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RE: A Somewhat Critical View of SOP (Same Origin Policy)

From: Mike O'Neill <michael.oneill@baycloud.com>
Date: Sat, 29 Aug 2015 15:56:02 +0100
To: "'Anders Rundgren'" <anders.rundgren.net@gmail.com>, <public-web-security@w3.org>, <public-webappsec@w3.org>
Message-ID: <014c01d0e26a$d39459b0$7abd0d10$@baycloud.com>
Hardly orthogonal, but we are clearly poles apart.

-----Original Message-----
From: Anders Rundgren [mailto:anders.rundgren.net@gmail.com] 
Sent: 29 August 2015 12:54
To: Mike O'Neill <michael.oneill@baycloud.com>; public-web-security@w3.org; public-webappsec@w3.org
Subject: Re: A Somewhat Critical View of SOP (Same Origin Policy)

On 2015-08-29 13:23, Mike O'Neill wrote:
> Yes, a single legal entity (like a company) can control several origins,
  > and a single origin can be controlled by many entities (via subdomains).
  > The SOP needs to be re-enforced by a Single Entity Policy, i.e. by secure
  > declaration of what legal entity manages a subdomain or domain (or set of them)

I must confess that I don't understand how such a scheme could serve average Web users.

Anyway, this proposal seems orthogonal to what I'm talking about.

-- Anders

> -----Original Message-----
> From: Anders Rundgren [mailto:anders.rundgren.net@gmail.com]
> Sent: 29 August 2015 09:21
> To: public-web-security@w3.org; public-webappsec@w3.org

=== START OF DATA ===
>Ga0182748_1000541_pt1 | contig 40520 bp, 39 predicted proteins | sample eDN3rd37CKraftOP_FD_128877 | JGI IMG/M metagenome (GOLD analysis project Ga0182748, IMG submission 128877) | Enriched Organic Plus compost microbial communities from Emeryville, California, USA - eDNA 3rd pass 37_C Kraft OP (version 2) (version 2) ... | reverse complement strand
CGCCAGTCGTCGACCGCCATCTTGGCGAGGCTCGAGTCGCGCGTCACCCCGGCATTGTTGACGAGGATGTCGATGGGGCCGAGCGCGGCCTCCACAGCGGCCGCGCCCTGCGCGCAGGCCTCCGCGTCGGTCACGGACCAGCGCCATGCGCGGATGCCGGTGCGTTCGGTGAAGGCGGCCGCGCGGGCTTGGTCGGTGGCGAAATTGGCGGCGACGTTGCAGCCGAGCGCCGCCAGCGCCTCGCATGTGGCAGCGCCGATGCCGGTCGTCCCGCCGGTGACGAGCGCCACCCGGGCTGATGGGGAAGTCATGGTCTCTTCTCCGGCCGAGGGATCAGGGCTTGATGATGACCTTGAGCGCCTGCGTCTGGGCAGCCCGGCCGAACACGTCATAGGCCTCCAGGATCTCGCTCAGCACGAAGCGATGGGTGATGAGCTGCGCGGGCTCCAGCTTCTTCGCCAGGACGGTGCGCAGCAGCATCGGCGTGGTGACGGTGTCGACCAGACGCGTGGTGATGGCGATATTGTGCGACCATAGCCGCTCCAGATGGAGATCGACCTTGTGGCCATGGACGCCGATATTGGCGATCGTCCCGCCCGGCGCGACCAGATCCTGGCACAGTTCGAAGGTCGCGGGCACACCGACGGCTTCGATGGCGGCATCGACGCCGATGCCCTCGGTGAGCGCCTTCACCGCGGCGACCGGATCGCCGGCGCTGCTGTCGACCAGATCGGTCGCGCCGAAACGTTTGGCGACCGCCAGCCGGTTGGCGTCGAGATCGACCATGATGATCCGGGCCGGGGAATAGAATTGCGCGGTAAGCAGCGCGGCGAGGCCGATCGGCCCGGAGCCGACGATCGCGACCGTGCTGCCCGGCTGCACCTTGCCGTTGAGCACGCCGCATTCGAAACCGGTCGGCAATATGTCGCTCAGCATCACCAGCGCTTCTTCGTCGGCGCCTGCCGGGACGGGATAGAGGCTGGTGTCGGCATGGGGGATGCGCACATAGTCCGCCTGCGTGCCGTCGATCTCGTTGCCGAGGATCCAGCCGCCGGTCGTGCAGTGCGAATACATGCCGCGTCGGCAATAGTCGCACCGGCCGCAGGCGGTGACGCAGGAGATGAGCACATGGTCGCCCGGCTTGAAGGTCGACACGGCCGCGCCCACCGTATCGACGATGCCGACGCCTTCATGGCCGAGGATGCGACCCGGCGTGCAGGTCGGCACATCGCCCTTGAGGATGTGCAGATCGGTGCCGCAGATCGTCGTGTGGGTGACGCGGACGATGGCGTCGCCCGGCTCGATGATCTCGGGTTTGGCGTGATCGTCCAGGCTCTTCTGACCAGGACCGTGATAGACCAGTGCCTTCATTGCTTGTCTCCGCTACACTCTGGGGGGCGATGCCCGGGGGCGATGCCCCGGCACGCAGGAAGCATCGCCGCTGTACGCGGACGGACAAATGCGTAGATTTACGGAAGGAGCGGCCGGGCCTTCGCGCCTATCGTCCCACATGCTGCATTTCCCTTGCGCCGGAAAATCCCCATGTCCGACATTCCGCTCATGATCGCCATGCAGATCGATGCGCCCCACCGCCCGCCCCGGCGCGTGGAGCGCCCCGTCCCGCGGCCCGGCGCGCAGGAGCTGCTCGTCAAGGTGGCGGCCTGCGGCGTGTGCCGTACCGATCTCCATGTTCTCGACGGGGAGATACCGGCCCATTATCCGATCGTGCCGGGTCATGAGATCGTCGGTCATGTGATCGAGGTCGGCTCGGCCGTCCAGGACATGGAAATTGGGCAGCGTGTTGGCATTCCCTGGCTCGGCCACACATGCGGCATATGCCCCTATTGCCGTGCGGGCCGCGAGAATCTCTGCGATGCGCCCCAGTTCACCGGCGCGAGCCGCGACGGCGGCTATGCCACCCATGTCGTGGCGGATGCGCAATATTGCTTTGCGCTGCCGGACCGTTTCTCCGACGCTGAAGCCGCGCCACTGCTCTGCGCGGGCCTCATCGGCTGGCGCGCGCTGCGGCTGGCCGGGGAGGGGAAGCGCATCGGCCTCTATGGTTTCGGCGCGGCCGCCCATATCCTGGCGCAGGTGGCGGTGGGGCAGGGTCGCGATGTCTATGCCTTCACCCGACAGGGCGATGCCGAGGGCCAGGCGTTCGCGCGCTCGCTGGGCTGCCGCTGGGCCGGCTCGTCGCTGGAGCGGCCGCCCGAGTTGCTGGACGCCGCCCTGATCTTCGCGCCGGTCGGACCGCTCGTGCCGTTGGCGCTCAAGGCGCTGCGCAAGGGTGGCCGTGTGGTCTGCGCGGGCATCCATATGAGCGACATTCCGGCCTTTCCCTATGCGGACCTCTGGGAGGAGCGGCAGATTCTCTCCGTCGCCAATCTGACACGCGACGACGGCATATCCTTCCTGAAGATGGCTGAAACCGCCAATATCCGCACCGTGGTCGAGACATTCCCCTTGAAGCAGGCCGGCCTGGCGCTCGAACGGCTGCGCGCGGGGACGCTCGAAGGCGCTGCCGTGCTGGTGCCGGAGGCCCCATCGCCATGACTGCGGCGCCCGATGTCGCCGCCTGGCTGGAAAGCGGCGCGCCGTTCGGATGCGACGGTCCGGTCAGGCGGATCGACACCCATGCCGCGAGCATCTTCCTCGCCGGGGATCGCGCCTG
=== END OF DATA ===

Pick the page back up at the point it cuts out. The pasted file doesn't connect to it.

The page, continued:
> Subject: A Somewhat Critical View of SOP (Same Origin Policy)
>
> A core part of the Web Security model is based on SOP.
>
> However, the world (outside of the Web) isn't working according this model; it is rather ad-hoc.
>
> This has lead to the "App-explosion" which is better aligned (for good or for worse) to needs of the world than a SOP-crippled Web.
>
> Since SOP (if taken literally) would more or less kill the Web, the "Super-Providers" have come to rescue.  That is, browsers still adhere to SOP but this is effectively short-circuited by services like PayPal which enable payments to any domain.
>
> This is where it (IMO) gets wrong.  If Super-Providers are trusted for mediating access to arbitrary domains, why couldn't [properly designed] applications also perform this task?
>
> In addition, payments and authentication (to take an example), typically exhibit quite different privacy- and security-characteristics making the SOP-hammer a pretty blunt tool.
>
> -- Anders
>
>
Received on Saturday, 29 August 2015 14:56:30 UTC

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